Somali-Americans have become an increasingly important part of 
American society. Although many are recent arrivals and still finding 
their way, others have become significant contributors to American 
institutions such as local government, business, and education. 
Minneapolis-St. Paul boasts the largest Somali community in the United 
States with Columbus, OH, in second place. But you can probably find 
Somali communities in every State and every large city. Remittances to 
Somalia and Somaliland have become an important part of national income 
in both countries. Many of those Somalis who have become well 
established in the United States would like to contribute in other ways 
to improve life in their country of origin. An American foundation or 
NGO, possibly with United States Government funding, should be 
encouraged to assemble representatives from these communities in the 
United States to determine if they have ideas for contributing to the 
establishment of stability and development in Somalia and Somaliland.

Draw on the expertise of regional experts
    There is not a great deal of expertise on Somalia and Somaliland in 
the United States Government. U.S. understanding of neighboring 
countries is much better. It would be useful to assemble the handful of 
American experts, explicitly to include several Somali-Americans, to 
brainstorm the kinds of policies that might most effectively further 
American interests in the region. Such a session should include 
representatives from United States Government agencies that follow 
events in Somalia and Somaliland or conduct programs there. They could 
provide a reality check. Representation from the Combined Joint Task 
Force-Horn of Africa based in Djibouti would also be helpful. But to 
serve any purpose, the brainstorming session needs to be a free-flowing 
discussion with most of the comments coming from those who are not part 
of the U.S. Government.

                               CONCLUSION

    The policy suggestions in this paper constitute a point of 
departure for further discussion. They do not meet the criteria of a 
comprehensive policy toward Somalia and Somaliland. I have made all of 
them previously, either before this subcommittee or in other written 
analyses. These steps, and others, will, I believe, contribute to 
reducing the threat of terrorism posed by continuing instability in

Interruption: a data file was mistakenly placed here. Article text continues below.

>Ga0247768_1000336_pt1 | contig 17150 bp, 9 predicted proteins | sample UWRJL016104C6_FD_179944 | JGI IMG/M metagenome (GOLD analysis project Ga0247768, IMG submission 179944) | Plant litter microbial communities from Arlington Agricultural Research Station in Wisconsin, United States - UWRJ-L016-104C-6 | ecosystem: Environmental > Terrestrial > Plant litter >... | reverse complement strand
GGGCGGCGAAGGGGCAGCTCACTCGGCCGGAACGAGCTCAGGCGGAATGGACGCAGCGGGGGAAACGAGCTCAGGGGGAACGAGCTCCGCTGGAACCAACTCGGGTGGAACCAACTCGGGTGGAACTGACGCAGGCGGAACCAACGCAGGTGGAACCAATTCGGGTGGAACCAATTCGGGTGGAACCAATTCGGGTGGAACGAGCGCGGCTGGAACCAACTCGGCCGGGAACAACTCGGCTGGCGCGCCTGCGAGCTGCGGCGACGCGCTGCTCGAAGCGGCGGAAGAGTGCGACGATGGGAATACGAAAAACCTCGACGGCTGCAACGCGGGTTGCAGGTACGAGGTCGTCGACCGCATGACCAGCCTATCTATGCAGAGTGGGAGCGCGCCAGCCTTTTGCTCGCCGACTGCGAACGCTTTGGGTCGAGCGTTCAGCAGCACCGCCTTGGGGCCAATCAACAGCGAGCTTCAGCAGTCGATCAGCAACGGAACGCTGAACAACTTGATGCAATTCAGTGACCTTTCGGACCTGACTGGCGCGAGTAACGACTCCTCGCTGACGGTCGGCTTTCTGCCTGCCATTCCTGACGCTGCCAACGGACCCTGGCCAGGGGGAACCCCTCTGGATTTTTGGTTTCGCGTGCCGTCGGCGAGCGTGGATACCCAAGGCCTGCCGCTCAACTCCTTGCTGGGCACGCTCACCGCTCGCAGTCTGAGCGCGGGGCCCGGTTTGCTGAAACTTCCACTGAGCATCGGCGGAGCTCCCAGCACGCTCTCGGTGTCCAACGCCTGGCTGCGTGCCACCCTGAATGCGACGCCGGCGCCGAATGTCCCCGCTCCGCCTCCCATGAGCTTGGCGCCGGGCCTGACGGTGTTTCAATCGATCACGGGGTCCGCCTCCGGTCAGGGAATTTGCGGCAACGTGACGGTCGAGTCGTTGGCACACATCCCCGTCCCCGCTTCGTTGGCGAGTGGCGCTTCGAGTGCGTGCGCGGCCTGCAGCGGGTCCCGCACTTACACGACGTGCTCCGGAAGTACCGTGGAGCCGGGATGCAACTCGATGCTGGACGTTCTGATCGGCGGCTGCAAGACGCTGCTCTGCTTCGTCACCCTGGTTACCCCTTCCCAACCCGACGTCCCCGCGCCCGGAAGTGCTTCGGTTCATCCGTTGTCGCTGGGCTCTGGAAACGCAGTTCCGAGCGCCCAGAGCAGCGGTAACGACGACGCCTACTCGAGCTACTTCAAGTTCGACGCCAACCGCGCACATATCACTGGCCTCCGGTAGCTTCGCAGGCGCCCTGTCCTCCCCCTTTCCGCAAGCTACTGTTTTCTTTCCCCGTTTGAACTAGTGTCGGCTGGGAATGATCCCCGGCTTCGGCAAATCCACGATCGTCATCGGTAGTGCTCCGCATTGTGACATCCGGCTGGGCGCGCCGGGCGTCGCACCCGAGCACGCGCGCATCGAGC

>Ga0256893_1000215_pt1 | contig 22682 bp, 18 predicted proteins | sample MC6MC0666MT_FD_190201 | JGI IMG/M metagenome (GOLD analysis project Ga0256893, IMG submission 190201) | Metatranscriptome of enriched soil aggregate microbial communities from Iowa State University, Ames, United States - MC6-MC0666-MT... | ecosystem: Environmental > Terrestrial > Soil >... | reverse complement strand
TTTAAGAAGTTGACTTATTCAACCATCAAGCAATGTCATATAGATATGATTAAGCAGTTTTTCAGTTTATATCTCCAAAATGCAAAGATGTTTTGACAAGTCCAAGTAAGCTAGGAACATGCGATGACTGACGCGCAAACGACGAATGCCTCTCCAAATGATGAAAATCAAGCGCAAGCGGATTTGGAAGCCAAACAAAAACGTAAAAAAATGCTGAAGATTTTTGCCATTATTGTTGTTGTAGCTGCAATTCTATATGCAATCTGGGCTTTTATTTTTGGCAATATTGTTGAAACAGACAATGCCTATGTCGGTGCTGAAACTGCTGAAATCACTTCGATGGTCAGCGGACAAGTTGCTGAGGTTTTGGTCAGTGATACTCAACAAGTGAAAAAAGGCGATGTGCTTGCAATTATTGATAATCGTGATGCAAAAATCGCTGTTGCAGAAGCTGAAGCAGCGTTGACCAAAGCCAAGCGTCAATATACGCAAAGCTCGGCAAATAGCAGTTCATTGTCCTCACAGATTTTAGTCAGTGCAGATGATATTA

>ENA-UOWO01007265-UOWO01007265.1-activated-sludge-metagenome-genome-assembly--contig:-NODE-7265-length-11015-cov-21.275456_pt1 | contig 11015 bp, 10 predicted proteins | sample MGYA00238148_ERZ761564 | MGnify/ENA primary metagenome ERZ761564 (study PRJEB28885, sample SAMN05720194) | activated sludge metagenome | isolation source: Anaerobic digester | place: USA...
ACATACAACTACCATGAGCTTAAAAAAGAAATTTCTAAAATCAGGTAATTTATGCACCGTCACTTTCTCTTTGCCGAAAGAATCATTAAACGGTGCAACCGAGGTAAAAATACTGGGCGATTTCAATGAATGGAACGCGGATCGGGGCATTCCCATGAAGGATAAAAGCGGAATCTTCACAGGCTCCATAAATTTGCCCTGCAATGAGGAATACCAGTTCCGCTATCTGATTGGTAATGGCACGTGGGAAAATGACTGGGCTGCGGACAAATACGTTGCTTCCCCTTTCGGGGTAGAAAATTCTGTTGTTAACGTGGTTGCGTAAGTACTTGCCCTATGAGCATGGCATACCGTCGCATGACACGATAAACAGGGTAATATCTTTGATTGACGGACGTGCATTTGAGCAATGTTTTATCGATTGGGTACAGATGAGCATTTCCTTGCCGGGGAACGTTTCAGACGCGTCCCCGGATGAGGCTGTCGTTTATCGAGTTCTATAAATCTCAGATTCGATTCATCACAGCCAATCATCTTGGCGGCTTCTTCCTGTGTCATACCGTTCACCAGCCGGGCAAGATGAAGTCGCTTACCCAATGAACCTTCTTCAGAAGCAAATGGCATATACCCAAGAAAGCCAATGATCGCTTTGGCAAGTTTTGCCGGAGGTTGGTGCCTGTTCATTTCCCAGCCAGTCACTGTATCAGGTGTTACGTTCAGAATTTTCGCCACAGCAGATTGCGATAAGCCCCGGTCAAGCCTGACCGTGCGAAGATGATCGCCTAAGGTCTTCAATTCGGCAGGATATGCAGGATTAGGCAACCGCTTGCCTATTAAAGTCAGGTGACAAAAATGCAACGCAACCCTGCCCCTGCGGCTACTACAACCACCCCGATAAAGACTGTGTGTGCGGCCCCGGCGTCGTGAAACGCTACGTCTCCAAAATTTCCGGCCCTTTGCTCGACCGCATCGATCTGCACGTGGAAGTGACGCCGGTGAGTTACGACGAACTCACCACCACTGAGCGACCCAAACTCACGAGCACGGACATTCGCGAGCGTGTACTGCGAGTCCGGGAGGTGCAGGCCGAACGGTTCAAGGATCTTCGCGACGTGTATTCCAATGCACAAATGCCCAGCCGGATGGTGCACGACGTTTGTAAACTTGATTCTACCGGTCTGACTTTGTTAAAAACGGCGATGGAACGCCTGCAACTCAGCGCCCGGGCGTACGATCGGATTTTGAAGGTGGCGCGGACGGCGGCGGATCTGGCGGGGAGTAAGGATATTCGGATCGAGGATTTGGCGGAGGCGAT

Somalia. I ended my remarks before the subcommittee more than 4 years 
ago with the following statement: ``The urgency is in launching the 
dialog and gaining support from allies and countries in the region.'' 
The urgency has become even greater because developments in Somalia now 
have the potential to inflame the entire region.
    Again, thank you for inviting me to this hearing.

    Senator Martinez. Thank you very much for your very 
thoughtful remarks and for being here with us today. I want to 
pick up on that very last point that you mentioned because I've 
heard--some of the comments suggest that perhaps the terrorism 
threat may not be as great as reported. And perhaps it is not a 
question of if we agree but on the immediacy so if either one 
of you would care to clarify on that, I would appreciate it 
because I've heard it, some encouragement that perhaps there is 
no immediate concern regarding the terrorism, no relationship 
necessarily to al-Qaeda but at the same time, obviously, a 
failed state is the breeding ground for the potential for that 
to occur. So I just wondered if Dr. Le Sage, you might want to.
    Dr. Le Sage. Sir, thank you very much. I think this is a 
critical issue. We don't want to generalize about the terrorist 
threat. At the same time, I do think it is an immediate 
concern. The immediate concern that comes from the small number 
of al-Qaeda operatives that are in the country and from the 
Somalis linked to the Al-Ittihad network that are immediately 
associated with them. But the danger comes if we generalize 
from this very specific and immediate threat to the entire 
Islamic Courts establishment. The Islamic Courts contain some 
militants and extremists amongst them but they also contain a 
diversity of other actors, nonviolent, conservative individuals 
and the ability to separate away these nonviolent actors from 
the militants to isolate those militants, will provide a better 
basis for counterterrorism but that small group does pose an 
immediate threat in my view, both to Somalis, to actors around 
the region, and to United States interests.
    Mr. Morrison. Yes, sir.
    Senator Martinez. Mr. Morrison.
    Mr. Morrison. I want to add my support to what Andre said.